Tschider v. Tschider, et al.

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Justia Opinion Summary

Stacy Tschider appealed and Melanie Tschider, also known as Su Lin Tschider, cross-appealed a judgment that granted joint parenting responsibility of their minor child and awarded child support, distributed the parties’ property and debts, and awarded spousal support to Melanie. Shortly before their marriage, both parties signed a prenuptial agreement in December 2002. The parties began dating in 1995 and began living together in 1996. At the time of their marriage, Melanie had a net worth of less than $50,000 and annual income of $55,548. Stacy had a net worth of $1,783,500 and an annual income of about $245,000. He had ownership interests in six businesses with a book value of about $2.9 million and five parcels of investment real estate, resulting in substantial annual income. In August 2015, Melanie filed for divorce. The North Dakota Supreme Court concluded the district court erred in holding a provision of the parties’ prenuptial agreement was unconscionable and unenforceable and erred in awarding spousal support. However, the Court concluded the court’s property distribution was not clearly erroneous and the court did not abuse its discretion in denying Melanie's request for attorney fees. The matter was remanded for further proceedings.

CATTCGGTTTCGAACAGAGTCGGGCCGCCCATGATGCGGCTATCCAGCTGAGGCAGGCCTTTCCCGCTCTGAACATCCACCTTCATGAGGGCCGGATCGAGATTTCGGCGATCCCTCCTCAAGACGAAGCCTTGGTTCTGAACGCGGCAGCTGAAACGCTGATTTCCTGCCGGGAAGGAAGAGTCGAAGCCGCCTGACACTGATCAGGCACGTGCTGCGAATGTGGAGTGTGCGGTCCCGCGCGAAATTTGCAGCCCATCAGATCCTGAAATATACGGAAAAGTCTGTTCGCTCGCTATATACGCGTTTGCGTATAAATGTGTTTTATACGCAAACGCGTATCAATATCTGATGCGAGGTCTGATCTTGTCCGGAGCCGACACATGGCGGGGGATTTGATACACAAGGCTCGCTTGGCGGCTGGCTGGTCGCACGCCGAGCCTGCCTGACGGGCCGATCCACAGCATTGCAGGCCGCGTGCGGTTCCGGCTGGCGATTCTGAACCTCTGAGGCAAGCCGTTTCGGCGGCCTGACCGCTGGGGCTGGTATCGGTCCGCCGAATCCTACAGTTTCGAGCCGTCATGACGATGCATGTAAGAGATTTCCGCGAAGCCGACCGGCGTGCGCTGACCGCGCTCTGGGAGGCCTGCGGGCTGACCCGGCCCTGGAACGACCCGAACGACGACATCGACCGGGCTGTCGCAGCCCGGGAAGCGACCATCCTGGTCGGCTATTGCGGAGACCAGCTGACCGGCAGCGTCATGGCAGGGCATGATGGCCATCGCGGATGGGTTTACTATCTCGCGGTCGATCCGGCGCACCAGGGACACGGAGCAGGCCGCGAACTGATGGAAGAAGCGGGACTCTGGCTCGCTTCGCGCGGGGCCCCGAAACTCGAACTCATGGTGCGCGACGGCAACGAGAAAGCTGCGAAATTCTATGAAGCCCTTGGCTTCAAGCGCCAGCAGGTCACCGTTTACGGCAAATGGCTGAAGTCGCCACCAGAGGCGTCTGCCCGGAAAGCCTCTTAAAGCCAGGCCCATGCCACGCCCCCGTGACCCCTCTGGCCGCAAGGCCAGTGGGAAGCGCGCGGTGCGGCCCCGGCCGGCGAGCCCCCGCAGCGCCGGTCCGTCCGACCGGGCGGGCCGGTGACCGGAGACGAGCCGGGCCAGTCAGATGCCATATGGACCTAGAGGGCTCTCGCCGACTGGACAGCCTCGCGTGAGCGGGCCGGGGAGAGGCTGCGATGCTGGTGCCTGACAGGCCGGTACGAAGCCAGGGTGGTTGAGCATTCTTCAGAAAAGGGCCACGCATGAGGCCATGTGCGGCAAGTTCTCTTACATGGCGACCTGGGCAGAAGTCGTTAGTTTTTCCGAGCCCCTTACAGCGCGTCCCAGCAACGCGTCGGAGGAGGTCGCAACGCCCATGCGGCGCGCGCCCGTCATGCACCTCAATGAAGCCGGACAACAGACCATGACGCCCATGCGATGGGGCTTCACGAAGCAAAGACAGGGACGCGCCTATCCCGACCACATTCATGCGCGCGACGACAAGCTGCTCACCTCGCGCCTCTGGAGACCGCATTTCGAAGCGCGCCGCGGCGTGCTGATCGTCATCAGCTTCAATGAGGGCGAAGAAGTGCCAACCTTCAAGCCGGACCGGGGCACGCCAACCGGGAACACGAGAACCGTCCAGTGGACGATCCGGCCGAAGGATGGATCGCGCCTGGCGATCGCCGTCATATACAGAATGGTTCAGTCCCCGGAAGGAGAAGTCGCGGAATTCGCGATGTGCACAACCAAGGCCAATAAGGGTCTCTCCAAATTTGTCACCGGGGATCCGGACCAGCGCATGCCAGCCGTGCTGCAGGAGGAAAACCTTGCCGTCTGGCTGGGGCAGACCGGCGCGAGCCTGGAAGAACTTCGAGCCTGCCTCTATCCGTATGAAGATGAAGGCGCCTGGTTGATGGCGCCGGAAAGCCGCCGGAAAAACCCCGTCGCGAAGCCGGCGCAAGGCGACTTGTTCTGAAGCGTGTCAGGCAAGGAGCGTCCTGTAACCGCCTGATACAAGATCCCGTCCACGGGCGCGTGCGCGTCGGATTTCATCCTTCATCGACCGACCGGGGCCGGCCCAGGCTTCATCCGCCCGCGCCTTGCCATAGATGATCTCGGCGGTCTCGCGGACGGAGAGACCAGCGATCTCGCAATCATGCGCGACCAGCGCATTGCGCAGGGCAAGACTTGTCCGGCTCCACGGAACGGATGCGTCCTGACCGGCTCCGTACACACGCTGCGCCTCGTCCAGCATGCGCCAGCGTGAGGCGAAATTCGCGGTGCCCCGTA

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Corrected Opinion Page Filed 5/30/19 by Clerk of Supreme Court Filed 4/18/19 by Clerk of Supreme Court IN THE SUPREME COURT STATE OF NORTH DAKOTA 2019 ND 112 Melanie J. Tschider, a/k/a Su Lin Tschider, Plaintiff, Appellee, and Cross-Appellant v. Stacy L. Tschider, Defendant, Appellant, and Cross-Appellee and State of North Dakota, Statutory Real Party in Interest No. 20180104 Appeal from the District Court of Burleigh County, South Central Judicial District, the Honorable Sonna M. Anderson, Judge. AFFIRMED IN PART, REVERSED IN PART, AND REMANDED. Opinion of the Court by McEvers, Justice. Douglas W. Murch (argued) and Robert J. Schultz (on brief), Fargo, ND, for plaintiff, appellee, and cross-appellant. Steven T. Ottmar (argued) and Joanne H. Ottmar (appeared), Jamestown, ND, for defendant, appellant, and cross-appellee. Tschider v. Tschider No. 20180104 McEvers, Justice. [¶1] Stacy Tschider appeals and Melanie Tschider, also known as Su Lin Tschider, cross-appeals from a judgment that granted joint parenting responsibility of their minor child and awarded child support, distributed the parties’ property and debts, and awarded spousal support to Melanie Tschider. We conclude the district court erred in holding a provision of the parties’ prenuptial agreement was unconscionable and unenforceable and erred in awarding spousal support. We, however, conclude the court’s property distribution was not clearly erroneous and the court did not abuse its discretion in denying her request for attorney fees. We affirm in part, reverse in part, and remand for further proceedings. I [¶2] Stacy Tschider and Melanie Tschider were married in December 2002 and have one minor child born in 2004. Shortly before their marriage, both parties signed a prenuptial agreement in December 2002. The parties began dating in 1995 and began living together in 1996. At the time of their marriage, Melanie Tschider had a net worth of less than $50,000 and annual income of $55,548. Stacy Tschider had a net worth of $1,783,500 and an annual income of about $245,000. He had ownership interests in six businesses with a book value of about $2.9 million and five parcels of investment real estate, resulting in substantial annual income. In August 2015, Melanie Tschider commenced this divorce action. [¶3] The district court bifurcated the issues in this case for trial. In November 2016 the court held a trial on residential responsibility for the child and on the validity of the parties’ prenuptial agreement. After the first trial, the court awarded joint residential responsibility and determined an amount for child support. The court also held the prenuptial agreement was valid, except for a provision addressing spousal 1 support. Specifically, the court held that the agreement’s paragraph 16 was unconscionable and unenforceable. This paragraph states: SUPPLEMENTATION OF INCOME IN EVENT OF CHILDREN 16. In the event children are born of the marriage, and in the event Su-Lin and Stacy decide or determine it is in the best interests that Su-Lin reduce or terminate her employment so as to allow Su-Lin to spend more time with the children, and in the event the parties divorce, then, and in that event, it is mutually agreed that Stacy shall supplement Su-Lin’s income as provided herein. The supplementation of income as described above shall be in a sum equal to the difference between Su-Lin’s monthly income at the time of marriage or at the time Su-Lin reduces or terminates her employment for purposes of spending more time with the children, whichever is greater, and the monthly income earned by Su-Lin following the divorce. It is acknowledged and agreed that the supplementation amount may vary from month-to-month depending upon Su-Lin’s actual income. It is mutually agreed that Stacy’s obligation to supplement Su-Lin’s income shall terminate two (2) years from the date Stacy makes his first supplemental income payment to Su-Lin pursuant to this agreement; it being the intention of the parties that Stacy’s obligation to supplement Su-Lin’s income shall be limited to a total of twenty-four (24) monthly payments. It is acknowledged and agreed that the foregoing income supplementation payments shall be deemed temporary alimony and not child support payments. [¶4] In June 2017, the district court held a second trial on the remaining issues. At the second trial, the parties presented further evidence regarding child support, division of assets and liabilities, enforcement of the prenuptial agreement, spousal support, and attorney fees. [¶5] In January 2018, the district court issued its further findings of fact and order for judgment that divided the parties’ remaining joint property, ordered Stacy Tschider to pay child support of $2,878 a month beginning June 2017, and ordered him to pay spousal support of $6,500 per month for five years beginning on September 1, 2015, through August 1, 2020, and then $4,000 per month for two additional years until August 1, 2022. Final judgment was entered in February 2018. 2 II [¶6] Stacy Tschider argues the district court erred in deciding the parties’ prenuptial agreement’s paragraph 16 is unconscionable and unenforceable. He further argues that, if the provision is invalid, the court erred when it set the retroactive commencement date, the amount, and the duration of the spousal support award. In her cross-appeal, Melanie Tschider argues the parties’ entire premarital agreement is invalid and the court’s spousal support award is clearly erroneous. [¶7] The Uniform Premarital Agreement Act, N.D.C.C. ch. 14-03.1, allows parties to contract to the disposition of their property on divorce. At the time of the parties’ 2002 prenuptial agreement, N.D.C.C. § 14-03.1-03(1)(a) and (c) provided that parties may agree to “[t]he rights and obligations of each of the parties in any of the property of either or both of them whenever and wherever acquired or located” and to “[t]he disposition of property upon separation, marital dissolution, death, or the occurrence or nonoccurrence of any other event.” Under N.D.C.C. § 14-03.1-03(1)(d), the parties may also agree to “[t]he modification or elimination of spousal support.” Section 14-03.1-07 (2002), N.D.C.C., states: Notwithstanding the other provisions of this chapter, if a court finds that the enforcement of a premarital agreement would be clearly unconscionable, the court may refuse to enforce the agreement, enforce the remainder of the agreement without the unconscionable provisions, or limit the application of an unconscionable provision to avoid an unconscionable result. [¶8] We have explained that under the Uniform Premarital Agreement Act, a premarital agreement may be deemed unenforceable if it is unconscionable “at the time of execution, at the time of separation or marital dissolution, or at the time of enforcement.” Sailer v. Sailer, 2009 ND 73, ¶ 22, 764 N.W.2d 445 (citing N.D.C.C. § 14-03.1-06(1)(b); N.D.C.C. § 14-03.1-06(2); N.D.C.C. § 14-03.1-07; Estate of Lutz, 2000 ND 226, ¶ 25, 620 N.W.2d 589). Whether a premarital agreement is unconscionable presents a question of law; however, “it turns on factual findings related to the relative property values, the parties’ financial circumstances, and their 3 ongoing need.” Sailer, at ¶ 21 (quoting Binek v. Binek, 2004 ND 5, ¶ 10, 673 N.W.2d 594); see also Estate of Lutz, 1997 ND 82, ¶ 44, 563 N.W.2d 90. “The substantive enforceability of a premarital agreement is a matter of law to be decided by the court.” Pember v. Shapiro, 2011 ND 31, ¶ 39, 794 N.W.2d 435 (quoting Sailer, at ¶ 21). “A premarital agreement is a contract, and its interpretation is a question of law, which this Court reviews de novo on the entire record.” Brummund v. Brummund, 2010 ND 119, ¶ 6, 785 N.W.2d 182 (quoting Tweeten v. Tweeten, 2009 ND 164, ¶ 11, 772 N.W.2d 595). [¶9] We have said that “when trial courts discuss whether a premarital agreement is ‘clearly unconscionable’ under N.D.C.C. § 14-03.1-07, the analysis requires complete factual findings about the relative property values and the other resources and foreseeable needs of the spouse asserting the premarital agreement is unconscionable.” Sailer, 2009 ND 73, ¶ 26, 764 N.W.2d 445; see also Estate of Lutz, 1997 ND 82, ¶ 45, 563 N.W.2d 90. Here, the district court made factual findings explaining and supporting its legal conclusion that paragraph 16 is unconscionable. The court, however, declined to declare the entire prenuptial agreement unconscionable from its inception on the basis of its findings surrounding the agreement’s execution shortly before their marriage. Rather, the court made findings about the “minimal amount” of spousal support allowed to support its conclusion that the premarital agreement’s paragraph 16 is unconscionable. [¶10] The district court found Stacy Tschider had an average income of over $800,000, while Melanie Tschider stayed home with the minor child and earned “a fraction” of that amount. The court found his income since 2009 had varied from $107,000 in 2012 to over $2,000,000 in 2014. The court found that although Melanie Tschider has accounting skills, she had been out of the work force for several years and would need to refresh her accounting skills and familiarity with new regulations before she could become fully employable. The court also found her income from the closely-held companies was not certain to continue after the divorce was final. The court therefore found Melanie Tschider was in need of rehabilitative spousal support 4 and Stacy Tschider was capable of paying rehabilitative support. The court found the amount of reasonable support for her to reenter the workplace was $6,500 per month for five years beginning on September 1, 2015, through August 1, 2020, and then $4,000 per month for an additional two years until August 1, 2022. [¶11] Stacy Tschider argues the district court’s finding of unconscionability is inapposite with its other findings and urges this Court to hold paragraph 16 is enforceable. He acknowledges no bright-line rule exists as to what is unconscionable regarding a waiver of spousal support in a premarital agreement but asserts Melanie Tschider has received great economic benefit from the marriage. He relies on the court’s findings that she is leaving the marriage with nearly $3 million of an approximately $14 million marital estate, or almost twenty-two percent of the entire estate, with an ownership interest in eight of seventeen existing businesses. He asserts she has the ability to reacquire her CPA certification and earn $90,000 per year in addition to her part-time work, bringing her potential annual income to $150,000. [¶12] Melanie Tschider responds that the district court did not err in deciding paragraph 16 is unconscionable and unenforceable because the court made specific findings about the parties’ net worth and income, addressed the parties’ estimated monthly living expenses, and specifically found her income from minority positions in the closely-held companies was not certain. In her cross-appeal, however, she argues the entire prenuptial agreement, rather than only paragraph 16, is invalid. She contends she did not voluntarily execute the agreement, she executed the agreement under duress, and did not have the opportunity to consult independent legal counsel. [¶13] She further contends the district court’s spousal support award is clearly erroneous because a permanent spousal support award is appropriate based on the substantial disparity between the spouses’ incomes. She asserts that they enjoyed a high standard of living throughout their marriage and that she will never be able to match Stacy’s income. She contends the court underestimated her “fair and reasonable” monthly living expenses. 5 [¶14] While the district court properly held the parties’ premarital agreement was mostly valid and enforceable, we conclude that the court’s findings also support the conclusion that paragraph 16 is valid and enforceable as a matter of law. At the time of the initial trial, Melanie Tschider was 47 years old. She has a college degree in accounting and obtained her CPA in 1992. She worked as a public accountant in New York City for a year before returning to Bismarck as the chief accountant at BNC Bank in 1995, where she was subsequently promoted to controller. She worked for WBI Holdings as a certified public accountant at the time the premarital agreement was signed in 2002 until the parties’ child was born in 2004. She thereafter worked as CFO of Abaco Energy Services, LLC, one of the parties’ business entities, beginning in 2007. She works for Abaco part-time earning $30,000 per year, potentially receiving business profits of $75,000 to 80,000 per year according to Stacy Tschider. At the time of trial, Stacy Tschider was 46 years old and is an entrepreneur with interests in 17 different businesses. His main employment is with Rainbow Energy with an annual income of approximately $800,000. [¶15] Although Melanie Tschider disputes the district court’s valuation of the assets, the court found Stacy Tschider’s net worth and income increased significantly to $11,019,855 and Melanie Tschider’s net worth had increased to $2,991,500. The court found that while Stacy Tschider continues to own the original businesses in his own name, Melanie Tschider has an ownership interest in eight of the seventeen existing businesses. The court found that while the businesses may require some cash contributions, there is a reasonable expectation these businesses will also grow in value increasing the parties’ net worth. The court specifically found the agreement was not unconscionable as to the division of the premarital assets. [¶16] The parties’ premarital agreement was apparently signed about eight days after Stacy Tschider provided her the proposed agreement and six days before the parties’ marriage, but the district court held the agreement was not unconscionable from its inception. The court found she had consulted with an attorney, proposed revisions that were incorporated into the agreement, and had not argued she did not receive 6 competent legal advice. The court found there is evidence she acknowledged the existence of the agreement over the years and did not dispute the validity of the agreement until these proceedings. [¶17] Despite not receiving specific exhibits referred to in the agreement, the district court found she had significant general knowledge of his business enterprises. The court found Melanie Tschider received sufficient financial disclosure at the time the prenuptial agreement was signed. In awarding rehabilitative spousal support, the district court found she had been out of the work force for several years and would need to refresh her accounting skills and familiarity with new regulations before she could become fully employable. The court also found the income from the closelyheld companies was not certain. [¶18] On the basis of our review of the record, however, this evidence is not sufficient to find paragraph 16 is clearly unconscionable and unenforceable. The evidence shows Melanie Tschider is an educated professional, with some level of sophistication at the time of the premarital agreement’s execution. As the district court found, she had received sufficient financial disclosure and had the opportunity to consult an attorney before signing the agreement. The court specifically rejected her contention that she signed the agreement under duress. During the marriage she has had some years of high annual income. Moreover, she is leaving the marriage with significant assets, with some potentially producing income, and she can be employable in her chosen field once she has refreshed her accounting knowledge. Under these facts and circumstances, we cannot conclude that any portion of the parties’ agreement is clearly unconscionable and unenforceable. [¶19] On this record, we conclude the parties’ premarital agreement is valid and enforceable and the district court erred in concluding paragraph 16 was unconscionable and unenforceable. Because we conclude the district court erred in holding paragraph 16 of the premarital agreement was unenforceable, we also conclude the court erred in awarding spousal support, in contravention to the parties’ agreement. We therefore reverse the judgment to the extent it awards spousal support 7 and remand for the district court to enforce paragraph 16 and to make any related necessary calculations in entering a judgment after remand. III [¶20] Both parties raise a number of issues challenging the district court’s distribution of the marital estate, focusing on the proper characterization or treatment of certain property or funds in interpreting and applying the prenuptial agreement’s terms. In enforcing the parties’ premarital agreement, the district court found some provisions had been disregarded or abandoned and also attempted to equitably distribute certain property in resolving the parties’ disputes under the agreement. [¶21] A district court’s decisions regarding the division of marital property are treated as findings of fact and may be reversed on appeal if these findings are clearly erroneous. Sailer, 2009 ND 73, ¶ 29, 764 N.W.2d 445 (citing Lynnes v. Lynnes, 2008 ND 71, ¶ 12, 747 N.W.2d 93). A finding of fact is clearly erroneous if it is induced by an erroneous view of the law, if there is no evidence to support it, or if, after reviewing the entirety of the evidence, this Court is left with a definite and firm conviction a mistake has been made. Lynnes, at ¶ 12. [¶22] Stacy Tschider argues the district court misapplied the prenuptial agreement and erred in deciding that he had an obligation to reimburse Melanie Tschider for business transactions occurring in the past; that the court erred in deciding certain property constituted “contents of the household” under the agreement; that equity in a jointly-owned vehicle must be equitably distributed; that she is required to reimburse him for unpaid living expenses; and that she is required to reimburse him for her share of taxes, preparation fees, and the 2014 tax refund. [¶23] Melanie Tschider responds in opposition to his arguments; but in her cross-appeal, she argues the district court also erred by not allocating cash to her for a “five-percent” investment account contemplated in the agreement which was not created, erred in not giving her one-half of the Burnt Creek property value, and erred 8 when the court held it had no authority to give her one-half of the value of the Powder Ridge condominium. [¶24] Here, the district court made sufficient findings for us to understand its reasoning in addressing the various items of property, how it characterized and distributed the property under the terms of the agreement, what provisions the parties had abandoned or waived, and why the court required certain equitable payments from Stacy Tschider to Melanie Tschider. [¶25] For example, under paragraph 5 of the prenuptial agreement, the parties were to establish a joint savings and investment account requiring the signature of both parties to withdraw or transfer funds and each party was to deposit five percent of their estimated monthly net income into the account for purposes of investments. The district court found that, during the course of the marriage, the parties did not establish the account and did not hold each other accountable to deposit five percent of their monthly income into any similar account for investment purposes. Rather than engage in “hypothetical accounting gymnastics,” the court found the parties had “abandoned” this provision of the prenuptial agreement by their mutual actions. The court noted that Stacy Tschider had made capital contributions on Melanie Tschider’s behalf during the marriage, which substantially increased her net worth. The court found this was a marital gift to her and made no further award under this provision. [¶26] While paragraph 25 of the prenuptial agreement provides, among other things, that “[n]o waiver of any provision of this Agreement shall be valid unless in writing signed by both parties,” the district court nevertheless found the parties had abandoned or, perhaps more accurately, waived certain provisions. “Waiver is a voluntary and intentional relinquishment or abandonment of a known advantage, benefit, claim, privilege, or right.” Sanders v. Gravel Prods., Inc., 2008 ND 161, ¶ 10, 755 N.W.2d 826 (citation omitted and emphasis added). This Court has specifically held that “[w]aiver may be established either by an express agreement or by inference from acts or conduct,” even when a contract contains a clause requiring any waiver or modification of the contract must be in writing. Savre v. Santoyo, 2015 9 ND 170, ¶ 21, 865 N.W.2d 419 (citation omitted); see also Estate of Kingston v. Kingston Farms P’ship, 13 N.Y.S.3d 748, 750 (N.Y. App. Div. 2015) (“Waiver of a contract right through abandonment may be established by ‘affirmative conduct’ of a contract party and, [g]enerally, the existence of an intent to forgo such a right is a question of fact.” (internal quotation marks and citation omitted)); Amerisure Mut. Ins. Co. v. Global Reinsurance Corp. of Am., 927 N.E.2d 740, 747 (Ill. App. Ct. 2010) (“Waiver of a contract term may occur when a party conducts itself in a manner which is inconsistent with the subject clause, thereby indicating an abandonment of its contractual right.” (citation omitted)). We have said that “the existence or absence of waiver is generally a question of fact.” Savre, at ¶ 20 (quoting Sanders, 2008 ND 161, ¶ 10, 755 N.W.2d 826). A district court’s finding of fact will not be reversed on appeal unless it is clearly erroneous. Savre, at ¶ 11; Sailer, 2009 ND 73, ¶ 29, 764 N.W.2d 445. On this record, we conclude the district court’s findings that the parties had abandoned or waived paragraph 5 of the prenuptial agreement by their failure to create and contribute to a joint investment account for over thirteen years during the marriage was not clearly erroneous. [¶27] Stacy Tschider argues the district court erred in its interpretation of agreement paragraphs four and six in its division of various water crafts, snowmobiles, ATVs, and their jointly-titled 2015 Toyota Sequoia by finding these items were part of the household. The parties’ prenuptial agreement in paragraph four states that “it is not the intention of the parties to have joint property acquired by them during the marriage.” The paragraph further states, “The sole exceptions shall be the marital home, and all contents thereof, vehicles titled in both names, a joint checking account to be utilized to pay household bills and a joint/investment account, which account shall require the signature of both parties to withdraw or transfer funds.” Paragraph 6 provides: In the event one of the parties acquires or purchases an asset which is not reasonably described as “contents of the household”, it shall be presumed that said property is owned solely by the acquiring party/purchaser thereof unless said acquired/purchased asset is titled or 10 purchased in the names of both parties or unless otherwise expressly provided in a writing executed by the purchasing/acquiring party. [¶28] Stacy Tschider argues the court erred as a matter of law and these items cannot be considered contents of the home. Even assuming an ambiguity, he contends the agreement provides a presumption that the property belongs to the purchaser unless titled in both names or a writing expresses otherwise. He asserts he purchased the contested items in his name alone and is listed on the titles and registration cards for the items. He argues the district court improperly placed the burden on him, and there is no evidence showing Melanie Tschider was to be an owner or in any way contributed to the purchase of these items to rebut the presumption. [¶29] Here, the district court found the use of the water crafts, ATVs and snowmobiles were an integral part of the family’s recreation activities, as the marital home was located on the Missouri River. The court correctly noted the prenuptial agreement does not define “contents of the household.” The court held the phrase was inherently ambiguous, and, under N.D.C.C. § 9-07-19, an ambiguity in a written contract was to be interpreted adversely to the party creating the ambiguity. The court found it was therefore reasonable to consider the snowmobiles, boats, jet skis, and jet ski docks as “part of the household” and subject to division as joint property. The court awarded several recreational vehicles to Melanie Tschider, including two snowmobiles if there was not a specific certificate of title for them. In awarding the remaining boats and recreational vehicles to Stacy Tschider, the court found the property had substantial value and the value awarded to him more than compensated him for his share of the 2015 Toyota Sequoia, which the court awarded to her. [¶30] As the district court noted, one legal dictionary defines “household” as an adjective, “[b]elonging to the house and family; domestic,” and as a noun, “1. A family living together. 2. A group of people who dwell under the same roof. . . . 3. The contents of a house.” Black’s Law Dictionary 857 (10th ed. 2014); see also Merriam-Webster’s Collegiate Dictionary 602 (11th ed. 2005) (also defining “household” as “of or relating to a household”). We agree the phrase “contents of the 11 household” may be ambiguous under the facts and circumstances of this case, to the extent the prenuptial agreement allows an asset to be “reasonably described” as “contents of the household” without providing a further definition of the phrase. Under the facts of this case, it is not “unreasonable” to consider untitled recreational vehicles such as jet skis, and the dock at the marital home as contents of the household. In reviewing the parties’ values for the recreational vehicles, the district court awarded Melanie Tschider items valued at around $100,000, which includes the entire value of the 2015 Toyota Sequoia, and the court awarded significantly more value to Stacy Tschider in the remaining recreation vehicles. [¶31] Further, as discussed, the district court found the parties had abandoned or at least were not strictly following certain provisions of the prenuptial agreement, precluding or rendering difficult some of the calculations requested by the parties. In its findings the district court found, per the parties’ agreement, seven of the businesses were not marital property and Stacy Tschider continued to own them free and clear of any claim by Melanie Tschider. The court addressed in its findings an additional eight businesses in which both parties had ownership. The district court then specifically addressed disputes as to two remaining companies, ABACO Energy LLC, and Key Leasing, LLC. [¶32] In resolving the disputes regarding these two companies, the district court thoroughly explained its decision requiring Stacy Tschider to pay $229,000 and $15,000, respectively, for Melanie Tschider’s equitable interest in the businesses. While Stacy Tschider contends he is being required to reimburse her for previous transactions occurring before dissolution of the marriage, it is clear from the findings the court was attempting to trace commingled or joint property to ascertain an equitable share for the specific business transactions. [¶33] On this record, we conclude the district court’s findings regarding the division of property and specific monetary awards are not clearly erroneous and are supported by evidence in the record. 12 IV [¶34] Melanie Tschider argues the district court erred in denying her request for attorney fees. “The district court has broad discretion to award attorney’s fees in divorce proceedings under N.D.C.C. § 14-05-23.” Tuhy v. Tuhy, 2018 ND 53, ¶ 17, 907 N.W.2d 351 (quoting Brew v. Brew, 2017 ND 242, ¶ 32, 903 N.W.2d 72). The primary standard to award attorney fees under N.D.C.C. § 14-05-23 is consideration of one spouse’s needs and the other spouse’s ability to pay. Tuhy, at ¶ 17. Here, the district court specifically found the parties had sufficient financial means to bear their own attorney fees. Evidence in the record supports the finding that both parties have the ability to pay their own attorney fees. We conclude the court did not abuse its discretion in refusing to award attorney fees. V [¶35] Stacy Tschider argues the district court erred in its determination of Melanie Tschider’s child support obligation because it failed to include the spousal support income awarded to her in computing her obligation. He also acknowledges, however, that the court properly found both of their incomes if this Court reverses the district court’s spousal support award. Melanie Tschider suggests on appeal that he must pursue a subsequent modification of the judgment to change his child support obligation. Because we are remanding for the district court to apply paragraph 16 of the parties’ premarital agreement, the court may also address at that time the parties’ issues, if any, regarding the proper calculation of child support. 13 VI [¶36] We have considered the parties’ remaining arguments and conclude they are either unnecessary to our decision or are without merit. The judgment is affirmed in part and reversed in part, and the case is remanded for further proceedings consistent with this opinion. Further, because a new judge has been assigned to this case, the district court on remand must also certify compliance with N.D.R.Civ.P. 63. [¶37] Lisa Fair McEvers Jon J. Jensen Jerod E. Tufte Daniel D. Narum, D.J. Gerald W. VandeWalle, C.J. [¶38] The Honorable Daniel D. Narum, D.J., sitting in place of Crothers, J., disqualified. 14